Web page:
TCH misses its own deadline to replace AC units after death of toddler

The family of a toddler killed by a falling air conditioning unit at a Toronto Community Housing (TCH) building last fall says they’re disappointed but not surprised by the news that many of the units are still in TCH apartments, their lawyer says.

In a report last week to the TCH board, chief operating officer Sheila Penny states that about three per cent of the 6,840 air conditioners — more than 200 — remained in place. The city-owned corporation had promised to have them all removed by Christmas of 2019.

Crystal Mirogho died in November after she was crushed by a window-mounted air conditioner that fell from an eighth- floor ledge outside her Lawrence Avenue East building.

“They’re not very surprised but they’re very saddened,” her family’s lawyer, Slavko Ristich, told CBC Toronto.

“They had figured that with such a tragic incident that happened with their daughter that the TCHC would be moving extremely quickly to ensure that something like this couldn’t happen in the future.”

The social housing agency had been warned at least twice before — once in a 2007 report to the board and again in 2017 — that the window units were dangerous and should be replaced.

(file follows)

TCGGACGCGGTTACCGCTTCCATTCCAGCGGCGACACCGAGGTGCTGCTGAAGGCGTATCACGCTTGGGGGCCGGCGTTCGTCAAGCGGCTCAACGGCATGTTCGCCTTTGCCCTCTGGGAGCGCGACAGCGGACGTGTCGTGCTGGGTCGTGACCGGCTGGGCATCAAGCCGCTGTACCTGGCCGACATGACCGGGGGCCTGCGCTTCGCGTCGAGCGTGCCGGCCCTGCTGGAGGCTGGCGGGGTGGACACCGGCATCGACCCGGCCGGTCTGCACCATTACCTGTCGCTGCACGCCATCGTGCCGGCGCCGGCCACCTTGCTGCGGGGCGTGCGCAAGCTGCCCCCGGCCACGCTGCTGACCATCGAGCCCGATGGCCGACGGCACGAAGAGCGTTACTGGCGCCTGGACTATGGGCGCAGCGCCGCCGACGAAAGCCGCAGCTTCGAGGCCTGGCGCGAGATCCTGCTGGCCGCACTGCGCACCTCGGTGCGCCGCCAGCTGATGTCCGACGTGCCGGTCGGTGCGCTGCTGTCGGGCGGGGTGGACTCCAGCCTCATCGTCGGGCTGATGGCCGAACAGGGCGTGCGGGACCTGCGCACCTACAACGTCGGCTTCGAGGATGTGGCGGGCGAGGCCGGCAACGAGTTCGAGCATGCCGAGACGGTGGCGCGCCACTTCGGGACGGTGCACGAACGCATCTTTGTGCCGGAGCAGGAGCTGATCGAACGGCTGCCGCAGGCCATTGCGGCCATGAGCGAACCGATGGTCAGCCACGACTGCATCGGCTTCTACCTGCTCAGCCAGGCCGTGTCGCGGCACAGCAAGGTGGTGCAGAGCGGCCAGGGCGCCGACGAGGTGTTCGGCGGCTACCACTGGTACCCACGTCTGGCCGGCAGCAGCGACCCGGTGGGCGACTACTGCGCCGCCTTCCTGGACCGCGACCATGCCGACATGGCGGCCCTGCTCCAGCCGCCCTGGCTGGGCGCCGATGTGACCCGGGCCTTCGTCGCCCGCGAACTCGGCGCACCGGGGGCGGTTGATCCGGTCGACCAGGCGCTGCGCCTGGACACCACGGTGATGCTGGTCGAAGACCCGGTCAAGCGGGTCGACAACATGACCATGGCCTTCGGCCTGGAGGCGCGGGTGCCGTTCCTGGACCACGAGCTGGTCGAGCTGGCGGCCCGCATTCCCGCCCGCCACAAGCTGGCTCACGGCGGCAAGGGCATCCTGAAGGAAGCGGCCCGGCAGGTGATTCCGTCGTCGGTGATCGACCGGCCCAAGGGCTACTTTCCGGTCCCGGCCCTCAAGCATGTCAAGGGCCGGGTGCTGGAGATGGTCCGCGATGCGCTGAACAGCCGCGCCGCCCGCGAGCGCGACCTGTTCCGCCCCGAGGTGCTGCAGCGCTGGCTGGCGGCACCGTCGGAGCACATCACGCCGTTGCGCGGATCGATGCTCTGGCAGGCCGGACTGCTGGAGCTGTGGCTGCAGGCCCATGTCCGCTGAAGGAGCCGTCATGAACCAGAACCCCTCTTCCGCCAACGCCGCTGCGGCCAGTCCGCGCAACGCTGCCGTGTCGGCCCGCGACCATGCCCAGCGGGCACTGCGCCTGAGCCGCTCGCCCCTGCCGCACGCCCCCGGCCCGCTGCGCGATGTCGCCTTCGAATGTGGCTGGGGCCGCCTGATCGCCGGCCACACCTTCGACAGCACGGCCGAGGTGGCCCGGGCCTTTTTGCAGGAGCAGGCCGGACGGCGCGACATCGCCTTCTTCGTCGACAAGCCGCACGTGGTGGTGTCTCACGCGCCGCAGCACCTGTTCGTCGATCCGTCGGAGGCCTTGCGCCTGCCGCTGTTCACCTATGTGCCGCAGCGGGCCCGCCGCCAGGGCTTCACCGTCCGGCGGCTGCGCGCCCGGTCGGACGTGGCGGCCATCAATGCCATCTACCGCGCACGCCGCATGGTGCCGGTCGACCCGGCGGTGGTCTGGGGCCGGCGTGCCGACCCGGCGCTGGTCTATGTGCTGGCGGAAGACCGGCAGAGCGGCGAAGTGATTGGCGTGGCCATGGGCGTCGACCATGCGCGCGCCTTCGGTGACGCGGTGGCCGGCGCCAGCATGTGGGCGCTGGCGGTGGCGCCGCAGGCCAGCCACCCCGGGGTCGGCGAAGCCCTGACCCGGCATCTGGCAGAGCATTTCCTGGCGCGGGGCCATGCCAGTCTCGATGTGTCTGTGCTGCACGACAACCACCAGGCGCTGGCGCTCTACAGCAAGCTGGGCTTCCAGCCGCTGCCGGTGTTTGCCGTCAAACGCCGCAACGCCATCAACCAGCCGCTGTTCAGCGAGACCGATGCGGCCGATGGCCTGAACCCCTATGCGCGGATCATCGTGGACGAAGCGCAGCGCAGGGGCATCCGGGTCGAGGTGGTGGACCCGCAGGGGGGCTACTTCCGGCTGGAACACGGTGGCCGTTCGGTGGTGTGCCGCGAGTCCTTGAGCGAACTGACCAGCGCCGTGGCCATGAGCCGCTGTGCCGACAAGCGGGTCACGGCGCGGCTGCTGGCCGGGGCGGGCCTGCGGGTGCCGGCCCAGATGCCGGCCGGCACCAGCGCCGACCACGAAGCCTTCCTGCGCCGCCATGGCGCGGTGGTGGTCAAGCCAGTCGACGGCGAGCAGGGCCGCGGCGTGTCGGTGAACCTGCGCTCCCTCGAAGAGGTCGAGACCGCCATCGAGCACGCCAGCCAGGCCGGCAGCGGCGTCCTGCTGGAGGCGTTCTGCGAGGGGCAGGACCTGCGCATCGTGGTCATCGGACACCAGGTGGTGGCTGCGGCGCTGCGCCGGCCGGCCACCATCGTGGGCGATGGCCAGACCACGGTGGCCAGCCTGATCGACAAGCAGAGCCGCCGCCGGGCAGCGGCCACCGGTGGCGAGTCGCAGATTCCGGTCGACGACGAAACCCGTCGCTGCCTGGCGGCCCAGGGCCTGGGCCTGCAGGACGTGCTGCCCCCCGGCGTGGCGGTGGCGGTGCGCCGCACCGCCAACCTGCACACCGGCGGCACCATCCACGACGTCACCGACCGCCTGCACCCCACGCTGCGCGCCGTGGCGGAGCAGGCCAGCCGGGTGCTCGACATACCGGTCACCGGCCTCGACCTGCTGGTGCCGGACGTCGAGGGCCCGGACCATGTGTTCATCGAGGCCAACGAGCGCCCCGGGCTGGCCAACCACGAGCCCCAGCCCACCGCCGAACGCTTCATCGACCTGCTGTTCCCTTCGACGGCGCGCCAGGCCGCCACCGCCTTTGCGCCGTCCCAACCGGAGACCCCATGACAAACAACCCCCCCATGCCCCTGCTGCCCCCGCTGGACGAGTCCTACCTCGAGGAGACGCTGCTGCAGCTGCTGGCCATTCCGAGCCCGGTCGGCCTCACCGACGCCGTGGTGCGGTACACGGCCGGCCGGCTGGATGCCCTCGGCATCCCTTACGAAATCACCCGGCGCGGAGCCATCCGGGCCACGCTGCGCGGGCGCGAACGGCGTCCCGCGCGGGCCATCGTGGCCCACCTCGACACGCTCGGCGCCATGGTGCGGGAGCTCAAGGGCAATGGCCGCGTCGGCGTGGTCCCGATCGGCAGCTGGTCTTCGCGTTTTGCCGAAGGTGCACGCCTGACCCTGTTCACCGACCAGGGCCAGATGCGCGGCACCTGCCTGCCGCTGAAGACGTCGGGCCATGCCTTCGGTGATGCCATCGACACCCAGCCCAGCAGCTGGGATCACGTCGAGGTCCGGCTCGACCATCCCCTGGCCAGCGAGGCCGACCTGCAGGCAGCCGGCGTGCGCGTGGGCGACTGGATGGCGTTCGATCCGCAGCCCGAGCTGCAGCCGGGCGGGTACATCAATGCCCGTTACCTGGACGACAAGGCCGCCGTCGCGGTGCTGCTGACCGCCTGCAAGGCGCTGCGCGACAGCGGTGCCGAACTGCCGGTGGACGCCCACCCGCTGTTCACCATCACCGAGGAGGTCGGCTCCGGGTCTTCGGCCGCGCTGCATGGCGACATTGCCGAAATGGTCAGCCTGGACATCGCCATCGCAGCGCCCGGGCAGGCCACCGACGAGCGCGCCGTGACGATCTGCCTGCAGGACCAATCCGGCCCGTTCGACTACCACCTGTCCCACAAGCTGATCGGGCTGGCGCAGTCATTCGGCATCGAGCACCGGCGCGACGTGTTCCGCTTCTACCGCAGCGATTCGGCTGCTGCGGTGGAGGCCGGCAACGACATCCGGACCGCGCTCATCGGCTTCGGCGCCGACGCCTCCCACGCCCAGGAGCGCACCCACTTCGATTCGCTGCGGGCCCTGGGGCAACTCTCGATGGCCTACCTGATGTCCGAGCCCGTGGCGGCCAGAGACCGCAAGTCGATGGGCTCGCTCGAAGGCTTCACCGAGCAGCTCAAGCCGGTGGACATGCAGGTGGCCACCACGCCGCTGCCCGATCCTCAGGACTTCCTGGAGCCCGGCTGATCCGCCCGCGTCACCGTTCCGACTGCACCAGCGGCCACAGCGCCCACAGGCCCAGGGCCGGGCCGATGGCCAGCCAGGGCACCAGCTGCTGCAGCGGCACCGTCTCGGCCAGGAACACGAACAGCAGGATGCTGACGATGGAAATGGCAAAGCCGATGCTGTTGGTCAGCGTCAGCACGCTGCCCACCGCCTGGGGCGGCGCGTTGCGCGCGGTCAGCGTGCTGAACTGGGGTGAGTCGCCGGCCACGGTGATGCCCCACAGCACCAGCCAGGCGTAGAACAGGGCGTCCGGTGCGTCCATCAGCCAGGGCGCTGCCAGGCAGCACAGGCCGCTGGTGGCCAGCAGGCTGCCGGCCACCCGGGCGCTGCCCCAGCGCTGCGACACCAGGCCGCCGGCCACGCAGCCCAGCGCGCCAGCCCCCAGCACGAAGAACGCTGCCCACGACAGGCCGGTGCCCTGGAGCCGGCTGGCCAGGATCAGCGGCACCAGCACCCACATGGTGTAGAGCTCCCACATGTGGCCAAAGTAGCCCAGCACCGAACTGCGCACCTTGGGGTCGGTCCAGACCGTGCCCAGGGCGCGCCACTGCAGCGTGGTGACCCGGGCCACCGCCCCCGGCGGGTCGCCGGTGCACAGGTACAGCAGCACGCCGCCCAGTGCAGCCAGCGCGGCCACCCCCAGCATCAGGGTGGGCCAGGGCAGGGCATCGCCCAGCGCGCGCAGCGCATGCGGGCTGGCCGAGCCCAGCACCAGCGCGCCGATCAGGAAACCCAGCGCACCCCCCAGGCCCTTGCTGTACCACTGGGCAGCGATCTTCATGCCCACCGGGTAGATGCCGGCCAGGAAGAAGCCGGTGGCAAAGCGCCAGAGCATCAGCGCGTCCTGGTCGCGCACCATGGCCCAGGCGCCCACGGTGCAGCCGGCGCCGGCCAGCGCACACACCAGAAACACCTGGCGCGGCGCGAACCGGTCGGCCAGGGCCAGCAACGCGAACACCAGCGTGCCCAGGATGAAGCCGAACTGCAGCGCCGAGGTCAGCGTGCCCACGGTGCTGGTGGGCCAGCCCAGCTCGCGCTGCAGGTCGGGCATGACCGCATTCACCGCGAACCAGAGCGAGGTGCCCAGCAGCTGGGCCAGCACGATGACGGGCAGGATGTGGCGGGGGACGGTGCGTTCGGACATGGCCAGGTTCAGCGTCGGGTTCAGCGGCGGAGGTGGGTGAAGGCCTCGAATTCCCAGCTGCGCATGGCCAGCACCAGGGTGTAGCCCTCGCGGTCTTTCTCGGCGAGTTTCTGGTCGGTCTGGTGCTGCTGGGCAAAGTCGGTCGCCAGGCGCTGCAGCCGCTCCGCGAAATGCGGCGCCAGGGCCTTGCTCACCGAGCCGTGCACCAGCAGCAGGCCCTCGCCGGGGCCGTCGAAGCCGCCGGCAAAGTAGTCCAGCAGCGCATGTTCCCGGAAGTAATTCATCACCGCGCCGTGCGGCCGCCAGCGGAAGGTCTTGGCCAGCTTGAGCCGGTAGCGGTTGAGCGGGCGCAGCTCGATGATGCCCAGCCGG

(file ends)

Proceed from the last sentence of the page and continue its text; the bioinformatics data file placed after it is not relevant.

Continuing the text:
TCH pledged shortly after the toddler’s death that it would have all the window-mounted units removed from multi-storey buildings by Christmas, unless they were suspended over balconies.

At the same time, TCH announced it was accelerating a swap-out program that would allow residents in buildings three storeys or higher to exchange their window-mounted units for portable floor models at no charge.

But not everyone has bought into the plan, according to TCH tenancy resolutions officer Richard Grotsch.

He said some tenants won’t allow TCH to remove their window air conditioners because they’re required to help treat medical conditions. Others are refusing to allow TCH into their units.

He said TCH staff are working to overcome those hurdles.

As well, an initial TCH assessment pegged the number of window-mounted AC units in its taller buildings at 5,400. But as TCH contractors began the job of cataloguing and removing the units, they discovered the number was actually much larger — closer to 7,000, according to Penny’s report.

That new, larger number has meant it’s taking the TCH longer to get to all the AC units.

Grotsch said the agency is moving to finish the job as quickly as possible.

“Starting in the next week or so, we’ll be doing some swap-outs and installing some of the portable units, and it’ll continue throughout the summer,” he said.

“We anticipate that the 7,000 units will be swapped out and in place in time for the summer cooling season,” which starts in June.

TCH plans on expanding its replacement schedule to cover window-mounted AC units in its townhomes and smaller buildings this spring as well, the report says.


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